This photo shows Company A, 22nd NY State Militia in formation along Filmore Street on the western slope of Camp Hill.  From above Harper's Ferry, this view looks to the northwest with St. John's Lutheran Church in the left background.  St. John's is located along the north side of modern day Washington Street, or Business 340, just west of the intersection with Zachary Taylor Street.  The home in the back right is also still standing along Washington Street with a few alterations made since 1862.  In the background you can see the steep ridges above the Potomac River on the Maryland side of the river.  Below is the present view of the area where this photo was taken.

Below is a modern view of St. John's Church.  An artillery shell did major damage to the right window and the patch work is still clearly visible with a closer look.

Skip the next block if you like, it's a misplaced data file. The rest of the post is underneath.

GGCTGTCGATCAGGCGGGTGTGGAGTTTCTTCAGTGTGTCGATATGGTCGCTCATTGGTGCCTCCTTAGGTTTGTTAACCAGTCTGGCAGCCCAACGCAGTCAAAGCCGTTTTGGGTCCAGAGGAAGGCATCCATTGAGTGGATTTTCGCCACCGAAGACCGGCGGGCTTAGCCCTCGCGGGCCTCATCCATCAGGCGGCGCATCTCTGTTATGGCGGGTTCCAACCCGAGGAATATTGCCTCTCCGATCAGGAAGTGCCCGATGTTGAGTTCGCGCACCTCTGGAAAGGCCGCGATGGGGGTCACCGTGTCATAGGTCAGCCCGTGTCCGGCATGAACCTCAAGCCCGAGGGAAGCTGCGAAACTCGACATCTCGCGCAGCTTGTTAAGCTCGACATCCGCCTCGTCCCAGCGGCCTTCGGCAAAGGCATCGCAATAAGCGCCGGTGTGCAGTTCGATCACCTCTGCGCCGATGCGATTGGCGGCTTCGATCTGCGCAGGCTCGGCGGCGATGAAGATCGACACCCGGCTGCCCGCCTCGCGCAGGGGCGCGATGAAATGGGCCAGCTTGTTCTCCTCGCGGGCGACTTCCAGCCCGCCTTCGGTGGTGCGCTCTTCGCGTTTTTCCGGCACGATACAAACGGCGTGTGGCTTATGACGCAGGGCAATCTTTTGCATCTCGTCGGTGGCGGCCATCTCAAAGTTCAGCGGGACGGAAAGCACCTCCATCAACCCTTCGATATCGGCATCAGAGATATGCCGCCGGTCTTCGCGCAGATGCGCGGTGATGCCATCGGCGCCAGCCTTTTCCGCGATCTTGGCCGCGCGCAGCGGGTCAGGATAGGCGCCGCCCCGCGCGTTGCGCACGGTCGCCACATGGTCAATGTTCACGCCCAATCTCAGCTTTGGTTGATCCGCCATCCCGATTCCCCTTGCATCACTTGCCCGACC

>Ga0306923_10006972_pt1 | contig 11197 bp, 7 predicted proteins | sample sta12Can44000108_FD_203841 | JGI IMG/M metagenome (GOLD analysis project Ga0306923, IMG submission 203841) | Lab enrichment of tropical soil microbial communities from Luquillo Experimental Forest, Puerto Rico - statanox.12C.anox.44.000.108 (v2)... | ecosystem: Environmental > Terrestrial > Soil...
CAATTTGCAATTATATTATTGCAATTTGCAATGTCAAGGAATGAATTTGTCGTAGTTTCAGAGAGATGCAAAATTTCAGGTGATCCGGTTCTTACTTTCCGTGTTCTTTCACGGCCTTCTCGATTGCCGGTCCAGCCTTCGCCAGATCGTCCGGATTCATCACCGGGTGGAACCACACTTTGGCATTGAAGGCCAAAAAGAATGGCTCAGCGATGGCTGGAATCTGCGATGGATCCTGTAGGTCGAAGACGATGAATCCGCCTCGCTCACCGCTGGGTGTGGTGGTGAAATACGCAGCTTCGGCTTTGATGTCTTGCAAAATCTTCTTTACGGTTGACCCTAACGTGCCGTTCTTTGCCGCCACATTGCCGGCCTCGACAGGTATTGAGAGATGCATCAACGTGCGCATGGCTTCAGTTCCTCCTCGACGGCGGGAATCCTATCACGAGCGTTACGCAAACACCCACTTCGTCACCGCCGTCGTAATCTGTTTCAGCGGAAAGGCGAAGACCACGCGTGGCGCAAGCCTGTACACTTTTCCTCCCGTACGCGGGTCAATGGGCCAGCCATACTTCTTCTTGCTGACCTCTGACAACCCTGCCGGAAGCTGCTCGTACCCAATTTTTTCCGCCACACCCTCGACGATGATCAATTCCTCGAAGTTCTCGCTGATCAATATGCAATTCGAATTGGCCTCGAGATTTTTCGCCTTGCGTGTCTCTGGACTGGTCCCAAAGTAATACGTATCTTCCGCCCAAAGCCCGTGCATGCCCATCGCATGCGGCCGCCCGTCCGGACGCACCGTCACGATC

Below is a modern view of the home seen in the back right of the Company A photo from along Washington Street.


The photo below is another from the series taken of the 22nd New York State Militia.  This one was also taken near Filmore Street near Anthony Hall from old Storer College campus.  The building in the back left is still standing today, known as Virginia Lodge Number 1, former Odd Fellows lodge.  

Below is the modern day view of the same area.  

Here is Lodge Number 1 from a different angle.